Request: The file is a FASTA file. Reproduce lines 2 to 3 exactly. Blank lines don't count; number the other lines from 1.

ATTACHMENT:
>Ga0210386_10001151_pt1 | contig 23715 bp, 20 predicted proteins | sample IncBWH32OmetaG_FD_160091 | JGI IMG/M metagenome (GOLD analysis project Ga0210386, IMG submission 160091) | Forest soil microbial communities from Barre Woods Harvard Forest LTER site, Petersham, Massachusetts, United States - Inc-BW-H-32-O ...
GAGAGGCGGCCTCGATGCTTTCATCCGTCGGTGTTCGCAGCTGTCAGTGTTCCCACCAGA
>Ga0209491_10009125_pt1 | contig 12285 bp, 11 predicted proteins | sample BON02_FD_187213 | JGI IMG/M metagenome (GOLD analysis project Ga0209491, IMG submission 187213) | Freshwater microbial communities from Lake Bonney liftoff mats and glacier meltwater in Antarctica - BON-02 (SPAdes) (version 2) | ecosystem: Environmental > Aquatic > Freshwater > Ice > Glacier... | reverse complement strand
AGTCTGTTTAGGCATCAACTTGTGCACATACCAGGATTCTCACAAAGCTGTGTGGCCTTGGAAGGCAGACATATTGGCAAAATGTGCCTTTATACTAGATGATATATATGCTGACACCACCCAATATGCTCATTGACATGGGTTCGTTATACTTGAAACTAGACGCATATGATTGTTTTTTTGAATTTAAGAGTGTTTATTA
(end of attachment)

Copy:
GAGAGGCGGCCTCGATGCTTTCATCCGTCGGTGTTCGCAGCTGTCAGTGTTCCCACCAGA
>Ga0209491_10009125_pt1 | contig 12285 bp, 11 predicted proteins | sample BON02_FD_187213 | JGI IMG/M metagenome (GOLD analysis project Ga0209491, IMG submission 187213) | Freshwater microbial communities from Lake Bonney liftoff mats and glacier meltwater in Antarctica - BON-02 (SPAdes) (version 2) | ecosystem: Environmental > Aquatic > Freshwater > Ice > Glacier... | reverse complement strand